There is no true consensus as to whether an inherited IRA can be included in an divorce settlement. However, this doesn’t change the fact that inherited IRAs have been a part of divorce settlements in Hawaii and throughout the nation in the past. Often, they are allowed by courts to be split tax-free as long as it is done pursuant to a court order. Once a court has made such an order, an IRA administrator is not likely to defy it.

Changes to the tax treatment of alimony have made inherited IRAs popular bargaining chips in divorce settlements. However, it is not clear if they should be labeled marital property to begin with. This is because inherited items are generally considered to be separate property even if they were transferred during the marriage.

It is not possible to make additional contributions to an inherited IRA. Therefore, it is not possible for any portion of the balance to become marital property. Of course, it is possible to use separate property to create a division of assets that both parties can be happy with. It is important to know that the terms of the inherited IRA do not change even if they are split. This means that minimum distributions may still need to be made, and any distributions made without a court order are still subject to taxation.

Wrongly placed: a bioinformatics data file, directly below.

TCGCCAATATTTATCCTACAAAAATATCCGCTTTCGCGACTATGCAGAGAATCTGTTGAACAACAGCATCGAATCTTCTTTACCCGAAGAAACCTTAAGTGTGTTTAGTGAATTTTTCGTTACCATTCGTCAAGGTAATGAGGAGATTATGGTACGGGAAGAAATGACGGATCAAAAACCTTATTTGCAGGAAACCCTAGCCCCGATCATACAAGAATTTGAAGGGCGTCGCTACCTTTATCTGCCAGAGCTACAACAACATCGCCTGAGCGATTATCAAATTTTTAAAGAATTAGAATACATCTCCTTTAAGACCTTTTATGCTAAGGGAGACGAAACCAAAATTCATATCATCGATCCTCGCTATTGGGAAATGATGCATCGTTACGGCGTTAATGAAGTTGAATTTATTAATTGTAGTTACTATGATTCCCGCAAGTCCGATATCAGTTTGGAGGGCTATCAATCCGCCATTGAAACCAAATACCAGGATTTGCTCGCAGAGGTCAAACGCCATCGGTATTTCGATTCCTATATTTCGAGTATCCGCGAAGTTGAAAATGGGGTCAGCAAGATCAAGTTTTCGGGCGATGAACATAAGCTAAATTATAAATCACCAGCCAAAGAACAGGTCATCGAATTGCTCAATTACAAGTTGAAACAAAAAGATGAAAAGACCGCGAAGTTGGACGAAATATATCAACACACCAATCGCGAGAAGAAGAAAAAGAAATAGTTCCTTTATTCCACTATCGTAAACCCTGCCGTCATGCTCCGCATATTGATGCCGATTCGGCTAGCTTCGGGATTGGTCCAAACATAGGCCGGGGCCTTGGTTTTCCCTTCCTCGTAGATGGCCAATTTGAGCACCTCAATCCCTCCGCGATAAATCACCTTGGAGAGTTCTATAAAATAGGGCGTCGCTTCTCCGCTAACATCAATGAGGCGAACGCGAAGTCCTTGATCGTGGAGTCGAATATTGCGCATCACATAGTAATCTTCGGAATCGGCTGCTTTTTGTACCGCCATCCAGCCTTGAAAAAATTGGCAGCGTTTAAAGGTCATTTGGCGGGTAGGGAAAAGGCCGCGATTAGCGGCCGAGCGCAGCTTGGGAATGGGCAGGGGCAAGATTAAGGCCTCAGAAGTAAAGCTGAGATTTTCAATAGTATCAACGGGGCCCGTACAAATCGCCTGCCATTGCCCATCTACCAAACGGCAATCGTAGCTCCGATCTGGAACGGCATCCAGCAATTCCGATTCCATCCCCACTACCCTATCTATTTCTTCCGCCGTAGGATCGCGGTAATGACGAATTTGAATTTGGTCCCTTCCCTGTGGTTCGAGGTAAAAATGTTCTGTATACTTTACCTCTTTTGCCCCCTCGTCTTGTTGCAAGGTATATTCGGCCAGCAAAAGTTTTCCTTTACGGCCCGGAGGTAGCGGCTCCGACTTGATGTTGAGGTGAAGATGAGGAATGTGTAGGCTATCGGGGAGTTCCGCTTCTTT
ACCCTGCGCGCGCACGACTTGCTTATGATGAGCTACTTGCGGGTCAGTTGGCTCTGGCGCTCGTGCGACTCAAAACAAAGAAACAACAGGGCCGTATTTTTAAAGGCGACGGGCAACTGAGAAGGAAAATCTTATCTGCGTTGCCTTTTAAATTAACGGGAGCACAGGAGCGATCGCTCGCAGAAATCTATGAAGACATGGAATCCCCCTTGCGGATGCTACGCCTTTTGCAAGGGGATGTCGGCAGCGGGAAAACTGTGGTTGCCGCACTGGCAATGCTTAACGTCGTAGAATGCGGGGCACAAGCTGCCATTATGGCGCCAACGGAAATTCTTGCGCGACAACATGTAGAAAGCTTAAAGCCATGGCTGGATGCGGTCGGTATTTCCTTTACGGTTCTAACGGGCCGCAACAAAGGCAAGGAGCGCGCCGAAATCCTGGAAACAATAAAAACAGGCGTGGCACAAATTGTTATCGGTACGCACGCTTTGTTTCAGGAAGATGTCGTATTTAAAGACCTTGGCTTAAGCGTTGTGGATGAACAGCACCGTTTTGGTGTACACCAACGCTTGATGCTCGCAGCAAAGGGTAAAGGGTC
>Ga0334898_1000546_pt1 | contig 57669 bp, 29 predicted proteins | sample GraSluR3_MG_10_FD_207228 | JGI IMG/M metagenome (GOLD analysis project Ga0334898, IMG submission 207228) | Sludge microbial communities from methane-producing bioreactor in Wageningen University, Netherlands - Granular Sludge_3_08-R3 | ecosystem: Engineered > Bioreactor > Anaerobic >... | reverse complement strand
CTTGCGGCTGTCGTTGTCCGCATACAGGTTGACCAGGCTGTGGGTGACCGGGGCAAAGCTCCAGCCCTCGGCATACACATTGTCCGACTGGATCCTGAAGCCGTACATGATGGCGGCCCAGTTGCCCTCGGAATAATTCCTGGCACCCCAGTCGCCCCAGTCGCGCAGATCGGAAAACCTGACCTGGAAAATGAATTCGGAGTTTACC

Almost any asset can be included in a divorce settlement if both parties agree to its inclusion. A family law attorney may be able to further explain the potential tax implications of splitting an IRA or any other item when a marriage ends. It may also be a good idea to work with a financial professional as well as with an estate planning professional to determine the best way to structure the final agreement.